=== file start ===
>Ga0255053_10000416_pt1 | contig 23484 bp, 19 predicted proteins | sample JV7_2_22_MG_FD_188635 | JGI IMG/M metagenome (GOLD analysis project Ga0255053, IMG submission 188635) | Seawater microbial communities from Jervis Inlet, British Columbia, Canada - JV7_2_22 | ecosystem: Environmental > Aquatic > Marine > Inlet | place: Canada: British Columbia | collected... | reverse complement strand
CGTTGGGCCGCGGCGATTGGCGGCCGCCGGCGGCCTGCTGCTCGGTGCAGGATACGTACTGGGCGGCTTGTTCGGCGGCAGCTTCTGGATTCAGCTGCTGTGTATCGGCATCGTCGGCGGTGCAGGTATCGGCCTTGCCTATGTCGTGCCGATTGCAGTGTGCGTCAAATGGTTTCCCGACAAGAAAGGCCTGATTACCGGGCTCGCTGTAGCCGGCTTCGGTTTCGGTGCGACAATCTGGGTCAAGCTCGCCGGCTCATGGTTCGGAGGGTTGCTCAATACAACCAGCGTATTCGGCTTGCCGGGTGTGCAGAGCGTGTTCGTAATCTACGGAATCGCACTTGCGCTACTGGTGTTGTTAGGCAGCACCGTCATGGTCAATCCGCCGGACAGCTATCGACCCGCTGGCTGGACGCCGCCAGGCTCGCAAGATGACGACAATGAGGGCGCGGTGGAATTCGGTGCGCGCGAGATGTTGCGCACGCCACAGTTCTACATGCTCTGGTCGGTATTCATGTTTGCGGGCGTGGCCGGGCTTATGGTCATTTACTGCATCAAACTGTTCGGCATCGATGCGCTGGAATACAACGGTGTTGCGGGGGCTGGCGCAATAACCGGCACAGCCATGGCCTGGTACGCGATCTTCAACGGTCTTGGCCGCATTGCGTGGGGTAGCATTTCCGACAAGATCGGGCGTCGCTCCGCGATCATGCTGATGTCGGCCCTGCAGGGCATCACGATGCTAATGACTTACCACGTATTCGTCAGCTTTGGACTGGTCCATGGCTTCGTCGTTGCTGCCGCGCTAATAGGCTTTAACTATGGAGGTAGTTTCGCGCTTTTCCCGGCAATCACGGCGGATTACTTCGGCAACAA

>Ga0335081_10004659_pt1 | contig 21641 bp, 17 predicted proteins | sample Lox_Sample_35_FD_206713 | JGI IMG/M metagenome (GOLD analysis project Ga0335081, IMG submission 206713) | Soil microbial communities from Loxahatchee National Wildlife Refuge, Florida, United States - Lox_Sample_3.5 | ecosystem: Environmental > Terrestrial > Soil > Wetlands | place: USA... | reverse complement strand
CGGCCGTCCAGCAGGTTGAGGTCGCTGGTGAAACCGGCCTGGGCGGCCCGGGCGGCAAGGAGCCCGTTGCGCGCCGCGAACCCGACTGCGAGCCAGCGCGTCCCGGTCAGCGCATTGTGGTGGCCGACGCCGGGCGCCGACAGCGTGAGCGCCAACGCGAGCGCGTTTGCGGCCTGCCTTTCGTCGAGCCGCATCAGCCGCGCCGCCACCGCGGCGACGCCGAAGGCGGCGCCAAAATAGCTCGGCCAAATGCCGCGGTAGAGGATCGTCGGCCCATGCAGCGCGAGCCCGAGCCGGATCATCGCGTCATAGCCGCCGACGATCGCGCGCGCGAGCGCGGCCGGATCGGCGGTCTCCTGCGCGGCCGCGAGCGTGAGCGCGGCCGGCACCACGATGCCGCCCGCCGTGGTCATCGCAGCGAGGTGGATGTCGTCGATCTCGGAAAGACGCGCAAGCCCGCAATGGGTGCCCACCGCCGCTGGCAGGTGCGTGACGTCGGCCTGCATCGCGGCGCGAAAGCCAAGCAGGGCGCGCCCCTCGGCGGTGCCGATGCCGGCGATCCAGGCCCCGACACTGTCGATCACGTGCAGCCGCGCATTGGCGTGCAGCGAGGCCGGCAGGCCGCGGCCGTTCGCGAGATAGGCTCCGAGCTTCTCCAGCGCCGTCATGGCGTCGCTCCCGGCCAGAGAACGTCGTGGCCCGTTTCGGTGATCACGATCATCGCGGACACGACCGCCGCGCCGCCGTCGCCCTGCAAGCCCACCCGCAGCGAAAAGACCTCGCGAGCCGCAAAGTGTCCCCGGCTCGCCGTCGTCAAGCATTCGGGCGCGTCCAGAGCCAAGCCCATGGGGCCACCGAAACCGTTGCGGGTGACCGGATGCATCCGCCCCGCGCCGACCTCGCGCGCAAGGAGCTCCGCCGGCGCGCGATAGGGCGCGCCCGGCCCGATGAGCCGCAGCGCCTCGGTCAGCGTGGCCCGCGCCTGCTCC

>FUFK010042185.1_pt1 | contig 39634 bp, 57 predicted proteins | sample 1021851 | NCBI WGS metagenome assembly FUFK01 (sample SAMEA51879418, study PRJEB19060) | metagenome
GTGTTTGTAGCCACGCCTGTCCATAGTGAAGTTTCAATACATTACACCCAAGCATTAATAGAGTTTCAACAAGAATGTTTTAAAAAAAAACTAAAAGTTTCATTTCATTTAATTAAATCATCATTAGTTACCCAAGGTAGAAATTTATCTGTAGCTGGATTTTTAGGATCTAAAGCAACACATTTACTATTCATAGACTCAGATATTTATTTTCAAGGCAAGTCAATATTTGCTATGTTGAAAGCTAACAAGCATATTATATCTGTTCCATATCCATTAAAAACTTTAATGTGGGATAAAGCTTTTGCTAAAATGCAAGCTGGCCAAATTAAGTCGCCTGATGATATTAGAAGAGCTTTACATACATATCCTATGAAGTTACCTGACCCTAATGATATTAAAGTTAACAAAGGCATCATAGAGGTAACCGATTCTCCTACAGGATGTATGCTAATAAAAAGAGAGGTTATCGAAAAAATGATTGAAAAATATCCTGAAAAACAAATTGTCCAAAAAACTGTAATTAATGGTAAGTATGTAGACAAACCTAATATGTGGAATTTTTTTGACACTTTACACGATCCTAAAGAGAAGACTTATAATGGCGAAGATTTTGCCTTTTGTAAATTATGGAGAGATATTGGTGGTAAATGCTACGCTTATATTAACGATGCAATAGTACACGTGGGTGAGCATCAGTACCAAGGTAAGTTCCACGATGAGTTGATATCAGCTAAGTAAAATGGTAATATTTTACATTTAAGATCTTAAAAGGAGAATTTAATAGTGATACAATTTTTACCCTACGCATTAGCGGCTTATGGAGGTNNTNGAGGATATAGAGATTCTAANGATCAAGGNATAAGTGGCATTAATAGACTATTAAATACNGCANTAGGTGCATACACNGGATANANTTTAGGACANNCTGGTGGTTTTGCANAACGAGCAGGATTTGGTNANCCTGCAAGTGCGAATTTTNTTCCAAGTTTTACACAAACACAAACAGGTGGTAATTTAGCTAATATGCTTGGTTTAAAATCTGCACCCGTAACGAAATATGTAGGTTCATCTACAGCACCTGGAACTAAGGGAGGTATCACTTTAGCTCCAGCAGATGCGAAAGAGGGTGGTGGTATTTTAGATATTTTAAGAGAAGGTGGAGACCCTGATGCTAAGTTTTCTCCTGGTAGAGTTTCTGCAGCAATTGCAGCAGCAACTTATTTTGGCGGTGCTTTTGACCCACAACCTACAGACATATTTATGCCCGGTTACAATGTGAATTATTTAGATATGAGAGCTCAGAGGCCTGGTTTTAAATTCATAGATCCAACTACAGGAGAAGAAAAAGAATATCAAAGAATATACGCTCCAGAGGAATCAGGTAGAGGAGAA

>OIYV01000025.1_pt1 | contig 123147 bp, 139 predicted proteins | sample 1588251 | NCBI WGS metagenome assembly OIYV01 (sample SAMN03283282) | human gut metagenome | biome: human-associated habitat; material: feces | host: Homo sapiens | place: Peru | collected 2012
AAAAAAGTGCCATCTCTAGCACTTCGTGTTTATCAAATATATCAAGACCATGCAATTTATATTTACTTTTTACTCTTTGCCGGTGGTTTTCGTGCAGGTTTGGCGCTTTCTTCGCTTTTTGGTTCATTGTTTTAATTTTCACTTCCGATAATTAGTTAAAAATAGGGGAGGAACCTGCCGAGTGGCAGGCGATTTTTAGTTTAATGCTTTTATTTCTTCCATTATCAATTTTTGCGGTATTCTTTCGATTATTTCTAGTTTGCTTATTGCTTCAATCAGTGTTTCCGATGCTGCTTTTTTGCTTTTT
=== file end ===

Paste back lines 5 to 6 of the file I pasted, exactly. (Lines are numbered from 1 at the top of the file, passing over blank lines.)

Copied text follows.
>FUFK010042185.1_pt1 | contig 39634 bp, 57 predicted proteins | sample 1021851 | NCBI WGS metagenome assembly FUFK01 (sample SAMEA51879418, study PRJEB19060) | metagenome
GTGTTTGTAGCCACGCCTGTCCATAGTGAAGTTTCAATACATTACACCCAAGCATTAATAGAGTTTCAACAAGAATGTTTTAAAAAAAAACTAAAAGTTTCATTTCATTTAATTAAATCATCATTAGTTACCCAAGGTAGAAATTTATCTGTAGCTGGATTTTTAGGATCTAAAGCAACACATTTACTATTCATAGACTCAGATATTTATTTTCAAGGCAAGTCAATATTTGCTATGTTGAAAGCTAACAAGCATATTATATCTGTTCCATATCCATTAAAAACTTTAATGTGGGATAAAGCTTTTGCTAAAATGCAAGCTGGCCAAATTAAGTCGCCTGATGATATTAGAAGAGCTTTACATACATATCCTATGAAGTTACCTGACCCTAATGATATTAAAGTTAACAAAGGCATCATAGAGGTAACCGATTCTCCTACAGGATGTATGCTAATAAAAAGAGAGGTTATCGAAAAAATGATTGAAAAATATCCTGAAAAACAAATTGTCCAAAAAACTGTAATTAATGGTAAGTATGTAGACAAACCTAATATGTGGAATTTTTTTGACACTTTACACGATCCTAAAGAGAAGACTTATAATGGCGAAGATTTTGCCTTTTGTAAATTATGGAGAGATATTGGTGGTAAATGCTACGCTTATATTAACGATGCAATAGTACACGTGGGTGAGCATCAGTACCAAGGTAAGTTCCACGATGAGTTGATATCAGCTAAGTAAAATGGTAATATTTTACATTTAAGATCTTAAAAGGAGAATTTAATAGTGATACAATTTTTACCCTACGCATTAGCGGCTTATGGAGGTNNTNGAGGATATAGAGATTCTAANGATCAAGGNATAAGTGGCATTAATAGACTATTAAATACNGCANTAGGTGCATACACNGGATANANTTTAGGACANNCTGGTGGTTTTGCANAACGAGCAGGATTTGGTNANCCTGCAAGTGCGAATTTTNTTCCAAGTTTTACACAAACACAAACAGGTGGTAATTTAGCTAATATGCTTGGTTTAAAATCTGCACCCGTAACGAAATATGTAGGTTCATCTACAGCACCTGGAACTAAGGGAGGTATCACTTTAGCTCCAGCAGATGCGAAAGAGGGTGGTGGTATTTTAGATATTTTAAGAGAAGGTGGAGACCCTGATGCTAAGTTTTCTCCTGGTAGAGTTTCTGCAGCAATTGCAGCAGCAACTTATTTTGGCGGTGCTTTTGACCCACAACCTACAGACATATTTATGCCCGGTTACAATGTGAATTATTTAGATATGAGAGCTCAGAGGCCTGGTTTTAAATTCATAGATCCAACTACAGGAGAAGAAAAAGAATATCAAAGAATATACGCTCCAGAGGAATCAGGTAGAGGAGAA